Hubble Space Telescope captures 'ghostly' glow of distant galaxy (photo)

Tons of very tiny stars are clumped together in the center of this image, against the dark background of space. Together, they create a foggy glow.
Hubble's latest image of the galaxy ESO 300-16. (Image credit: ESA/Hubble & NASA, R. Tully)

A distant galaxy sparkles from the soft glow of its many tiny stars in a new photo from the Hubble Space Telescope

The galaxy, named ESO 300-16, is located about 28.7 million light-years away from Earth in the Eridanus constellation and appears as a celestial cloud of sparkling stars against the dark backdrop of space. Other galaxies and stars are also featured in the new Hubble image, providing a captivating view of this cosmic neighborhood. 

"The galaxy ESO 300-16 looms over this image," European Space Agency (ESA) officials said in a statement about the image on Monday (Aug. 21), adding that it "is a ghostly assemblage of stars which resembles a sparkling cloud."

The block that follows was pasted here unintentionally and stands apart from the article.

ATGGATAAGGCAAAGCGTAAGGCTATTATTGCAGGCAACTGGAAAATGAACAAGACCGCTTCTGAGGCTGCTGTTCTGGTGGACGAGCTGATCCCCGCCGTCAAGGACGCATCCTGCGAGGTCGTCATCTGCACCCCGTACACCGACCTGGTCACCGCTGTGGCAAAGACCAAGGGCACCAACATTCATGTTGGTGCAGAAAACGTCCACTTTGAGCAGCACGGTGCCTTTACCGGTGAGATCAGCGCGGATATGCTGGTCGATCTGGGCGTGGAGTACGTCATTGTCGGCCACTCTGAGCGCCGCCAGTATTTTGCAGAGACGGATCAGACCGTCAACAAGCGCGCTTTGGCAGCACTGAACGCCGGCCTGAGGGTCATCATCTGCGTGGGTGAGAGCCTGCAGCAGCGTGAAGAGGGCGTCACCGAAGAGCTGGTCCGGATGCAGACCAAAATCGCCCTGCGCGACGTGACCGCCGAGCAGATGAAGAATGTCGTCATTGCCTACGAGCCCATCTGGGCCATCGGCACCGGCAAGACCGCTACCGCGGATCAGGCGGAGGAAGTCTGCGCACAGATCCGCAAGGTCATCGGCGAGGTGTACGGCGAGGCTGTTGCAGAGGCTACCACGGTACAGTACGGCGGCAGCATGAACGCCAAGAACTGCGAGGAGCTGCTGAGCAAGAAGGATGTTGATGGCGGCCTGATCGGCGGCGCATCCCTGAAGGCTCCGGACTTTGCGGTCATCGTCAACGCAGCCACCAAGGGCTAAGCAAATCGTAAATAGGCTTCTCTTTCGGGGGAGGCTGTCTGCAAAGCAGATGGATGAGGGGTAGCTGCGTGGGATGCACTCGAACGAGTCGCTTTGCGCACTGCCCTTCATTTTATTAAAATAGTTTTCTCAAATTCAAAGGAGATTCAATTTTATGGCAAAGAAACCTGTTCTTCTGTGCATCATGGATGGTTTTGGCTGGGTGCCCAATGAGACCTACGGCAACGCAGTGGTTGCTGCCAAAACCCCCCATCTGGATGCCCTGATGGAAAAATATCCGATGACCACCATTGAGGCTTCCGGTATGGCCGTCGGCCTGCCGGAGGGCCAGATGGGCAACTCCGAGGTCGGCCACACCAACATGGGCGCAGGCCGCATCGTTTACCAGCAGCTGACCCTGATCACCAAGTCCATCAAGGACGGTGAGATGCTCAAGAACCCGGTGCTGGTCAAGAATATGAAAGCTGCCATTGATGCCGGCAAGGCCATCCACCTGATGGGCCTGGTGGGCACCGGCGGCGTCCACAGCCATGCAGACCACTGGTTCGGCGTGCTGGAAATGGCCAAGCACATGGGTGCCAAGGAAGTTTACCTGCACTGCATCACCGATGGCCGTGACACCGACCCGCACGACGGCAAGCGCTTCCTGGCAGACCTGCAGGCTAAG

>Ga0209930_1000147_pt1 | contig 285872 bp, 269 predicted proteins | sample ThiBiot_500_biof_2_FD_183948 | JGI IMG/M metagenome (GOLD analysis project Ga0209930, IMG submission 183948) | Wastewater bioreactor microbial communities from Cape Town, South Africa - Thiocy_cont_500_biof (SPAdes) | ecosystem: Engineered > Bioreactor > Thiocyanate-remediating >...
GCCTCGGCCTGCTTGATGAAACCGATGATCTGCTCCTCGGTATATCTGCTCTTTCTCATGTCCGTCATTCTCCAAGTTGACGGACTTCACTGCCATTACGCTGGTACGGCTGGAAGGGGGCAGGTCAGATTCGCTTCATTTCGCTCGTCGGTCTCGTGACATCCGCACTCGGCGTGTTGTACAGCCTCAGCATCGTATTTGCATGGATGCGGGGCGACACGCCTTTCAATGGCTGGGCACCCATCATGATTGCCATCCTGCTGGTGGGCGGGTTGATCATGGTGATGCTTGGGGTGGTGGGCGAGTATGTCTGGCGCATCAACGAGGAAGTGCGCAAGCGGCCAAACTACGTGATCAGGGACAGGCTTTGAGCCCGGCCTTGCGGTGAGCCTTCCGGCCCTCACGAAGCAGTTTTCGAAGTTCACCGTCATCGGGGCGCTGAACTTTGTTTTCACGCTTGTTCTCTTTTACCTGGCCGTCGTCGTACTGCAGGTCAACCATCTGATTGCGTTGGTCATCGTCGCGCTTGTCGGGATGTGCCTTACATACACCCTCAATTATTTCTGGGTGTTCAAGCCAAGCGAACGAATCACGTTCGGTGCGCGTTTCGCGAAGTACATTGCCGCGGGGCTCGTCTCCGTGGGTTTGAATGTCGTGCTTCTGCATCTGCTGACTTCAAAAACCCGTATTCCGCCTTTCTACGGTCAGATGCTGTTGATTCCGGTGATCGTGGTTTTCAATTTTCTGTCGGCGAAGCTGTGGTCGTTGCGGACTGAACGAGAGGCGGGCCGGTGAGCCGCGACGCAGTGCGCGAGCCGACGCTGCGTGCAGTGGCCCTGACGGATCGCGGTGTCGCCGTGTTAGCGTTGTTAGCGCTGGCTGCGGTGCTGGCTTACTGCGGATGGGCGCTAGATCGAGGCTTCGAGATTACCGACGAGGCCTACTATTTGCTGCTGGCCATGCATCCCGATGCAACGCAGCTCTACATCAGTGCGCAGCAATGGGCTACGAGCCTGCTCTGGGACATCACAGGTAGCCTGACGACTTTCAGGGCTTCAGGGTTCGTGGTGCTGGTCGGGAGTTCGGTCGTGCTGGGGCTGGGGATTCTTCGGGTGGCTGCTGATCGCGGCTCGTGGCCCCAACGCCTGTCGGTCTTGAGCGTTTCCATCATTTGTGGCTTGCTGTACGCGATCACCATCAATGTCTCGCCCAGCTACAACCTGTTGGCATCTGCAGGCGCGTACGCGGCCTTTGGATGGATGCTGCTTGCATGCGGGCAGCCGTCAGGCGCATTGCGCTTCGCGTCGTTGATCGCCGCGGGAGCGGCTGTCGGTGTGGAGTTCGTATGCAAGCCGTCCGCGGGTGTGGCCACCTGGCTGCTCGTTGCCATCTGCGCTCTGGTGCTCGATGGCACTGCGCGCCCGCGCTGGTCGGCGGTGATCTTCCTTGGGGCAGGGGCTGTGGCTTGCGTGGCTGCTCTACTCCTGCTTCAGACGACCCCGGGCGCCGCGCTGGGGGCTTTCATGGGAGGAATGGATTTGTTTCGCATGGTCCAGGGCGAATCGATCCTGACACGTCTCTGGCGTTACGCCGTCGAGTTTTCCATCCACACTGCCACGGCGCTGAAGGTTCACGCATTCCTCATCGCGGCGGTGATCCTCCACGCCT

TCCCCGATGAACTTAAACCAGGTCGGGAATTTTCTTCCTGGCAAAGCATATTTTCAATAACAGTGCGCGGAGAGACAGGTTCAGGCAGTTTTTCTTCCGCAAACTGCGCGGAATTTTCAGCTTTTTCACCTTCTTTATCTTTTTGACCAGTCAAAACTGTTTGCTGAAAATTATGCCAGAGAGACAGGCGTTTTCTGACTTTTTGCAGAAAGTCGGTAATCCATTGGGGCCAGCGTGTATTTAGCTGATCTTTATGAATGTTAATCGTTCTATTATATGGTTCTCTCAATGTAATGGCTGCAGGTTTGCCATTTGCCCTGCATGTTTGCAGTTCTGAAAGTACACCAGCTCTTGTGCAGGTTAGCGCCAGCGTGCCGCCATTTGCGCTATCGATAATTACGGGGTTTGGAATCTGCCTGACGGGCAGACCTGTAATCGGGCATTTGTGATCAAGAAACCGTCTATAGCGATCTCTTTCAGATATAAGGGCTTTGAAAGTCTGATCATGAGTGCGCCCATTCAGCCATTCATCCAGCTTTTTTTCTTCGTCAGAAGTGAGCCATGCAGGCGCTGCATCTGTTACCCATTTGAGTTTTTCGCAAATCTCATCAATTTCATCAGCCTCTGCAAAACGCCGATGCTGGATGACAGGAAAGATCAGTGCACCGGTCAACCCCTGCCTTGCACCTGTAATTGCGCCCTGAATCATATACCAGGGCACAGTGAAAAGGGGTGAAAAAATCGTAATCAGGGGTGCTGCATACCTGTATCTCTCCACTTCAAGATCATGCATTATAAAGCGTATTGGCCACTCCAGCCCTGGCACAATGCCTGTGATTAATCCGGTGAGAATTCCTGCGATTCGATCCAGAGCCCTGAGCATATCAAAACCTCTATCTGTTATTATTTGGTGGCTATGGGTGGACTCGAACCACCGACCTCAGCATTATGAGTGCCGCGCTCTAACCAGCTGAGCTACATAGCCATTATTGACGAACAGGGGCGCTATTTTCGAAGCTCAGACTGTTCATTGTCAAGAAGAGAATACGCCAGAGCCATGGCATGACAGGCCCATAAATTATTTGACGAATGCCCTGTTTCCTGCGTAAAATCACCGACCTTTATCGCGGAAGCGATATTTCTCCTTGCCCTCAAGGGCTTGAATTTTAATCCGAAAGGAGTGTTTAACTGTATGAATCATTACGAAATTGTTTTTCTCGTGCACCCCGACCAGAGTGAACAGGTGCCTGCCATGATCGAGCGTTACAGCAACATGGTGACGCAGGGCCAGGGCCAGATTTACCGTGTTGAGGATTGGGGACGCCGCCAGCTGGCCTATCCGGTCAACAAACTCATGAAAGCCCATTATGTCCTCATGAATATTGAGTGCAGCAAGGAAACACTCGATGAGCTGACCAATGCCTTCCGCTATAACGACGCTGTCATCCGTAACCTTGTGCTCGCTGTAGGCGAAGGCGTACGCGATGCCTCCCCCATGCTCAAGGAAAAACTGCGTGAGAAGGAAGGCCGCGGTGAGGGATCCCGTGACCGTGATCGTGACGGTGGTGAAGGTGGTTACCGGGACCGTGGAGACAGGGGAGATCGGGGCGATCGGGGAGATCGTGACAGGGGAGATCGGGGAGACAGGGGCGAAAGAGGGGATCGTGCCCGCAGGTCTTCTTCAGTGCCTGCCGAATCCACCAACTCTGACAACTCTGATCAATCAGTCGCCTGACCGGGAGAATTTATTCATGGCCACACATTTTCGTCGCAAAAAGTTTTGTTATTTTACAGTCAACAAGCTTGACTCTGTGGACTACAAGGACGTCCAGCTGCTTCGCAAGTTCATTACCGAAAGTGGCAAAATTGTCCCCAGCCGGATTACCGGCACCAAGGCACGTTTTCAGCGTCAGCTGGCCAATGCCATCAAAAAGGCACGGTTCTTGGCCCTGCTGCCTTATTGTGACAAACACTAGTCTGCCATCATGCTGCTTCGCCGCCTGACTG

Related: The best Hubble Space Telescope images of all time! 

This recent view of ESO 300-16 was taken using the Advanced Camera for Surveys instrument on the Hubble Space Telescope, which is a joint mission led by NASA and ESA. It is part of a series aimed at surveying Earth's galactic neighbors. 

"Around three quarters of the known galaxies suspected to lie within 10 megaparsecs [32 million light-years] of Earth have been observed by Hubble in enough detail to resolve their brightest stars and establish the distances to these galaxies," ESA officials said in the statement. "A team of astronomers proposed using small gaps in Hubble's observing schedule to acquaint ourselves with the remaining quarter of the nearby galaxies."

ESO 300-16 is classified as an irregular galaxy due to its indistinct shape and lack of nuclear bulge or spiral arms. Instead, it resembles the shape of a cloud, comprised of many tiny stars all clumped together. 

The stars give off a soft, diffuse light that surrounds a bubble of bright blue gas at the galaxy's core. The brighter, foreground objects represent nearby stars and galaxies, according to the statement.  

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Samantha Mathewson
Contributing Writer

Samantha Mathewson joined as an intern in the summer of 2016. She received a B.A. in Journalism and Environmental Science at the University of New Haven, in Connecticut. Previously, her work has been published in Nature World News. When not writing or reading about science, Samantha enjoys traveling to new places and taking photos! You can follow her on Twitter @Sam_Ashley13.